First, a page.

Quarter Noble English gold coin worth 1s 8d (about 8p).

Quarter Ryal English gold coin worth 2s 6d (about 13p).

Quintel Another term for hundredweight, a measurement which, in Medieval times, was exactly 100 pounds.

Quitclaim To add or remove someone from the title of property.

Quo warranto This refers to a series of enquiries held by royal judges who were sent on circuits around the country, chiefly in the reigns of King Edward I and King Edward II (1272–1327). In an attempt to assert royal rights, the justices attempted to discover by what right (quo warranto) individuals or institutions were holding markets and fairs.

Rack-rent Rack-rent denotes two different concepts:
1. an excessive or extortionate rent, or
2. the full rent of a property, including both land and improvements if it were subject to an immediate open-market rental review.

The second definition is equivalent to the economic rent of the land plus interest on capital improvements plus depreciation and maintenance - the normal market rent of a property - and is not inherently excessive or extortionate. Also, this may be different from the rent actually being received. Historically, however, rack-rent has often been a term of protest used to denote an unjustly excessive rent (the word "rack" evoking the medieval torture device), usually one paid by a tenant farmer.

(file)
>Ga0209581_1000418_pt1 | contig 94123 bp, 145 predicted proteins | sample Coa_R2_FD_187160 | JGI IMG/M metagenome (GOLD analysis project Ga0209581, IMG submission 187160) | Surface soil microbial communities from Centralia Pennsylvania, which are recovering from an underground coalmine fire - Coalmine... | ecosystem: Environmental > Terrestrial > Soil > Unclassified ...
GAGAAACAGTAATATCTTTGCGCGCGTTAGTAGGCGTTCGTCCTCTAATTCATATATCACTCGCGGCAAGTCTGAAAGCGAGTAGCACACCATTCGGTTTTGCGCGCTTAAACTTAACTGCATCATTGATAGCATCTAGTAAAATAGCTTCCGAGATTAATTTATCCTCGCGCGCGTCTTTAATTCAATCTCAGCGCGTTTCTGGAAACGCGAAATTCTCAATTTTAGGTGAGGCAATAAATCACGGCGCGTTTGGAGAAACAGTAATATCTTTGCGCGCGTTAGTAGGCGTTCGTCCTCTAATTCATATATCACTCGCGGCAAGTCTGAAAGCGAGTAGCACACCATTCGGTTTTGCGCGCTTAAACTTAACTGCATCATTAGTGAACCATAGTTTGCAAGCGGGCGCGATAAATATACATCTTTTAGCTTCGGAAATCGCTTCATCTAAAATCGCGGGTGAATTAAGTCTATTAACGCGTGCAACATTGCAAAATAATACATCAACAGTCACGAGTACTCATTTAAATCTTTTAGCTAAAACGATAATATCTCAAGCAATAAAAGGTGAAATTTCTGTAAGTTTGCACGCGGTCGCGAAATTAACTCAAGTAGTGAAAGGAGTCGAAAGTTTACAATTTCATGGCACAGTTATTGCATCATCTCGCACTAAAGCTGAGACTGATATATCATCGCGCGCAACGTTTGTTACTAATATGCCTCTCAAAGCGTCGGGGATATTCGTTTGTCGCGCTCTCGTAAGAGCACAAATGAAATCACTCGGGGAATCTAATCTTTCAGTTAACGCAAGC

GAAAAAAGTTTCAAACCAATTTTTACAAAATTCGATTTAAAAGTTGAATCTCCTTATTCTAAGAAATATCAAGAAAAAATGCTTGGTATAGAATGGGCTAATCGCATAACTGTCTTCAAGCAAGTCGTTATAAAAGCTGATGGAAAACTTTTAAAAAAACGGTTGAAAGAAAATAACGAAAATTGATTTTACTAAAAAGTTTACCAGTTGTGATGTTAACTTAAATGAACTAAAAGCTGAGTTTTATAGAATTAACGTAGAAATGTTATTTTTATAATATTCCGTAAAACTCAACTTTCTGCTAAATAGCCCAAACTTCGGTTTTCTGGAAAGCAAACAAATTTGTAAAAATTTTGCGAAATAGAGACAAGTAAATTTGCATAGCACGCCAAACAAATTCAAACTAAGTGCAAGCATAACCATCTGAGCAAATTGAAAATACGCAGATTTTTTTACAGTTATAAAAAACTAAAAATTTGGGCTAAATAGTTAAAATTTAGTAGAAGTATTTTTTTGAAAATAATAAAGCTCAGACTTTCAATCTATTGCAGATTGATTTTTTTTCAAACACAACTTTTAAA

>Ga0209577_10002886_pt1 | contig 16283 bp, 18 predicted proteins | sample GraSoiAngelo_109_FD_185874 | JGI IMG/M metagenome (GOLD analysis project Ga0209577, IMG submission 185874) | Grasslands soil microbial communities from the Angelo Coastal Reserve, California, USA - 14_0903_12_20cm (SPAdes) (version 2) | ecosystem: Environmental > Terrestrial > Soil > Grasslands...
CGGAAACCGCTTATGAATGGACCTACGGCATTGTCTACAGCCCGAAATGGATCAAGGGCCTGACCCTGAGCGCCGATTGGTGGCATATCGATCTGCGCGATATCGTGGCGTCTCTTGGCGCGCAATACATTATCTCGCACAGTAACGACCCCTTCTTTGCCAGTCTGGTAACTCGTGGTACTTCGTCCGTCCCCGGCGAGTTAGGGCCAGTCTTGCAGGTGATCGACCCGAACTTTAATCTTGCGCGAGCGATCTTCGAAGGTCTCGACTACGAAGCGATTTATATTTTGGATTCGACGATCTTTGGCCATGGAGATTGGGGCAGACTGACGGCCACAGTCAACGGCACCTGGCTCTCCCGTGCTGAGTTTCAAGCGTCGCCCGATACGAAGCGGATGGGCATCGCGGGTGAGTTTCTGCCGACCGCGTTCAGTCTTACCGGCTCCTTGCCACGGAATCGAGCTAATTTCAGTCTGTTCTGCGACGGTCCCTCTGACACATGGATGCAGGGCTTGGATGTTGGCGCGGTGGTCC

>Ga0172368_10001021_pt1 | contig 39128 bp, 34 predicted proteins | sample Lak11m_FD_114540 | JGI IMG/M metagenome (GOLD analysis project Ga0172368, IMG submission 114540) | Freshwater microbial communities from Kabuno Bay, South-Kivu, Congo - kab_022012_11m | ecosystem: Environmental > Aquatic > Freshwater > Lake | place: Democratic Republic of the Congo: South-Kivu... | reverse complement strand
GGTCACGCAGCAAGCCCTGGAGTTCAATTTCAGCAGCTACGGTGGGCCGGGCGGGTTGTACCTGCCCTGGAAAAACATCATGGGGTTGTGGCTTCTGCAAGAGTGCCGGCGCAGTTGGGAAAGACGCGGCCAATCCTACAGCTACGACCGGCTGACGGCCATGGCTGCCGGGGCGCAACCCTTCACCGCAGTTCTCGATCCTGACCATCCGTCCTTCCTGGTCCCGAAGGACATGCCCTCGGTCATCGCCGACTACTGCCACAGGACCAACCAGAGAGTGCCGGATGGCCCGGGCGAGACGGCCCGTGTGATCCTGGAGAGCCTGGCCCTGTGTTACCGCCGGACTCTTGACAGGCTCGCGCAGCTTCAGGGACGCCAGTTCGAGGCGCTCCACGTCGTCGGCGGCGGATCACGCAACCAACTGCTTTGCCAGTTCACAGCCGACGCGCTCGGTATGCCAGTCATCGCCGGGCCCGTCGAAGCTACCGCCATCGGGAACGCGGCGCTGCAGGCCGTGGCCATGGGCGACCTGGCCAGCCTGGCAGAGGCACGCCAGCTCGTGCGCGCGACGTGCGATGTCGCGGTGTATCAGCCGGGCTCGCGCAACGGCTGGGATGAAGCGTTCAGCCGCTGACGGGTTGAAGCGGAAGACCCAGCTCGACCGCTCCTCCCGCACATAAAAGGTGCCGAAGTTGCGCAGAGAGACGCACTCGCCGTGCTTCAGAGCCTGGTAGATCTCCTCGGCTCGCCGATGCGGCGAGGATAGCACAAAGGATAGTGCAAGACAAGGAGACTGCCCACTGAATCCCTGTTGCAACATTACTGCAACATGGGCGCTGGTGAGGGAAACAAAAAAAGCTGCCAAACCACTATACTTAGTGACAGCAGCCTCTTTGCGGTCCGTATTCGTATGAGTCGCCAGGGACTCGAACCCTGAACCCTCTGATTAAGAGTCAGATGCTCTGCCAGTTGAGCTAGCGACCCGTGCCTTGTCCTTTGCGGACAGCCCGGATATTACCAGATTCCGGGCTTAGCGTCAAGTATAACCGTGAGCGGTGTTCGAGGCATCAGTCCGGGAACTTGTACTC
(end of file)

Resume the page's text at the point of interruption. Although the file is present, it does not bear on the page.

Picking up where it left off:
Reeve The chief magistrate of a town or the supervisor of an estate.

Relict Usually a widow, but sometimes applied to a widower.

Rent Resolute Late Middle English in the sense of rent resolved, that is, 'paid'.

Replevy To restore, following confiscation.

Rood A rood is a unit of area, equal to one quarter of an acre. A rectangular area with edges of one furlong (i.e. 10 chains, or 40 rods) and one rod respectively is one rood, as is an area consisting of 40 perches (square rods). The rood was an important measure in surveying on account of its easy conversion to acres.

Roofless Tenement A plot of land without a building upon it.

 
Ryal English gold coin worth 10 shillings (50p). Also known as the Rose Noble.

Scrivener Able to write original material (unlike a scribe who was usually just a copier). Usually employed as a clerk or accountant.

Scutage A tax or fee paid by wealthy sons in order to forego military service.

Seam A carthorse load, especially of hay or wood (equals three hundredweight).

Second Poor Those poor people not receiving assistance, financial or otherwise, from the Parish.

Sendal A very fine silk.